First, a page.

REVIEW: Nightblind by Ragnar Jonasson (Dark Iceland #2)

Series: Dark Iceland (Ari Thor)

Book Number: 2

Read this book for: realistic police procedure, contemporary mystery, minimalist writing, traditional whodunnit, Scandanavian/Nordic Noir

Quick Review: Beautiful, tight read – an addition to my most recommended list. The whodunnit nature of Christie written with the haunting minimalism of the best of Nordic noir.


When his immediate superior – and the only other officer in Siglufjordur – is shot on duty, officer Ari Thor is pulled off his sick leave to find the attacker. In a close-knit community, more secrets lie under the surface than he could imagine, and he and his former boss set about unraveling them in order to find the killer and keep their community from falling apart.

NIGHTBLIND is the second of the Dark Iceland series by Ragnar Jonasson to be translated into English, although it is the fifth in the series, chronologically. While a lot has happened between these two, you can absolutely read this without having read the other three. Nothing is spoiled about them, and while there has been some character development between the novels, it is well enough explained not to be confusing.

And that is a great thing, because this novel is a rare and outstanding read. This novel is part of what is becoming a rare breed – a contemporary mystery novel that forgoes much of the overblown trappings of a thriller that many other crime novels take advantage of, and instead focuses on characters, their secrets and relationships in order to create suspense, intrigue, and to hook you into turning page after page. The simplicity of the plot structure places the focus squarely on the small moments and intimate interactions between the characters, which gives the novel richness, depth, and keeps you fascinated.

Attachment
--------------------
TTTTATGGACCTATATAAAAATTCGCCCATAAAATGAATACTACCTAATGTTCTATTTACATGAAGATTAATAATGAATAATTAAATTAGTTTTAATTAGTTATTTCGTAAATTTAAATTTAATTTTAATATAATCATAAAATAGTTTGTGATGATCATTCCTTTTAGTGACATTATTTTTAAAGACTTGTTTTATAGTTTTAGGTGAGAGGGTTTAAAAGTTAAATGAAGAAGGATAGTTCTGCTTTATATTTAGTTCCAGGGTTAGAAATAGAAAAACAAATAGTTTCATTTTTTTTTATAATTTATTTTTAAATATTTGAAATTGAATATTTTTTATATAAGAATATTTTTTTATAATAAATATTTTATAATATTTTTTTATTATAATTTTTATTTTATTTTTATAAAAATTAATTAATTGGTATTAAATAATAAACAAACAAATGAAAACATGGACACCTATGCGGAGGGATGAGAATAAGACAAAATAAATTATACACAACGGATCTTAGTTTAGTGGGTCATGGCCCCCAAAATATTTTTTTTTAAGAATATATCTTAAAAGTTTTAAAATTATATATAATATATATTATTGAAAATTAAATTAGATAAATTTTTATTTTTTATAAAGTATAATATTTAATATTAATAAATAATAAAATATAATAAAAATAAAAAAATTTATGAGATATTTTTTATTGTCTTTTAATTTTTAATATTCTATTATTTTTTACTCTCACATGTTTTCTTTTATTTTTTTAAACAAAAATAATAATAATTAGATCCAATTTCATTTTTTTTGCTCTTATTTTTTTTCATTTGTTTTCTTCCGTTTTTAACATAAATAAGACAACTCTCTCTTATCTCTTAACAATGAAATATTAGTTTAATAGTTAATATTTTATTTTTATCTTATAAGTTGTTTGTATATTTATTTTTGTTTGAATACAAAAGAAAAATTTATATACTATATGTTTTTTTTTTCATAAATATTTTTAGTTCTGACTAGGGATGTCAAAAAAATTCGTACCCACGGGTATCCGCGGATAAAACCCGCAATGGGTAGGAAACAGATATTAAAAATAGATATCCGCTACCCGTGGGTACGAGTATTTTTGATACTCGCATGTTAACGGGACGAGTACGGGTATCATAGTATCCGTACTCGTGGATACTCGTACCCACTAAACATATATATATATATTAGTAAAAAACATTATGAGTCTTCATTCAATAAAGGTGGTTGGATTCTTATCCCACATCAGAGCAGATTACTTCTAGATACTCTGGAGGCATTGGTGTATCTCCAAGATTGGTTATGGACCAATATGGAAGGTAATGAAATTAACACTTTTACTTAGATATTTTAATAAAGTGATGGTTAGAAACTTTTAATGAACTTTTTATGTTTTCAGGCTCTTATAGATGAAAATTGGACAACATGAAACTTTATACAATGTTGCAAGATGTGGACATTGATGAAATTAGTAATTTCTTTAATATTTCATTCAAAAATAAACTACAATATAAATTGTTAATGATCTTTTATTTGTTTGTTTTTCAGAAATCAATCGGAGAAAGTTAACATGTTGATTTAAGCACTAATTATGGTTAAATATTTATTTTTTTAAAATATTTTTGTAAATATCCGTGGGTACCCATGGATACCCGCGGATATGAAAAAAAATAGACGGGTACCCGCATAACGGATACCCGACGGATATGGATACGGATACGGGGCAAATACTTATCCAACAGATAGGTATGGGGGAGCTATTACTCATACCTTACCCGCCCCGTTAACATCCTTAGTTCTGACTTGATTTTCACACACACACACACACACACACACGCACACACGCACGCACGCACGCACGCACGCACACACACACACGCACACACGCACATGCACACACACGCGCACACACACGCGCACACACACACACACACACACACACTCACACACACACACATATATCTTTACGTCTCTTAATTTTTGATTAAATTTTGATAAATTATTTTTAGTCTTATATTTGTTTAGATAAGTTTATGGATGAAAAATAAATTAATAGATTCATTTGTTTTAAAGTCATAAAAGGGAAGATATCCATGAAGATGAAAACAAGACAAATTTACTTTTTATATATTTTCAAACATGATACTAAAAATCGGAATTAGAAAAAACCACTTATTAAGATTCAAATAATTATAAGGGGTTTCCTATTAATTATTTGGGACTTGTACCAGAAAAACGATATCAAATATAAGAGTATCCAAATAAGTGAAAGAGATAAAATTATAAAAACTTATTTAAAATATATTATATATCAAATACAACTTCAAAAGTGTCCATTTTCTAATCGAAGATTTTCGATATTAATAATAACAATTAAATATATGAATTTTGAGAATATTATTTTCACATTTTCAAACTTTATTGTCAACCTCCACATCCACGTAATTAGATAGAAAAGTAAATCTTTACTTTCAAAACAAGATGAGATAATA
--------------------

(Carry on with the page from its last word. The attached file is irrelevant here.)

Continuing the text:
The characters are one of the strongest parts of this novel. Ari Thor, Tomas, and the rest of the cast of characters are real in a familiar, quiet way. They have real flaws, real concerns, and real relationship issues that capture the small but important moments in life – for example, a relationship drifting rather than a dramatic breakup. Their motivations seem natural and understandable, and their placement in a small and contained setting like the small northern town of Siglufjordur intensifies their interactions. You can easily relate to them, and as a reader, you become hungry to learn more of their secrets as they are revealed to you little by little.

The process of reading those revelations is made more tempting, because the writing is so beautiful. Ragnar Jonasson’s prose (and its translation by Quentin Bates) is utterly stunning in its minimalism. It evokes emotion in a perfectly understated way, which serves to intensify the emotion behind the writing, rather than diminish it. Also the technique of interspersing the journal entries was very effective at intensifying the suspense in the novel.

NIGHTBLIND is a wonderful, intimate, tightly written classic mystery with contemporary sensibilities. It’s also a very short read, and one which I absolutely recommend you pick up if at all possible. I cannot wait for the next few novels!

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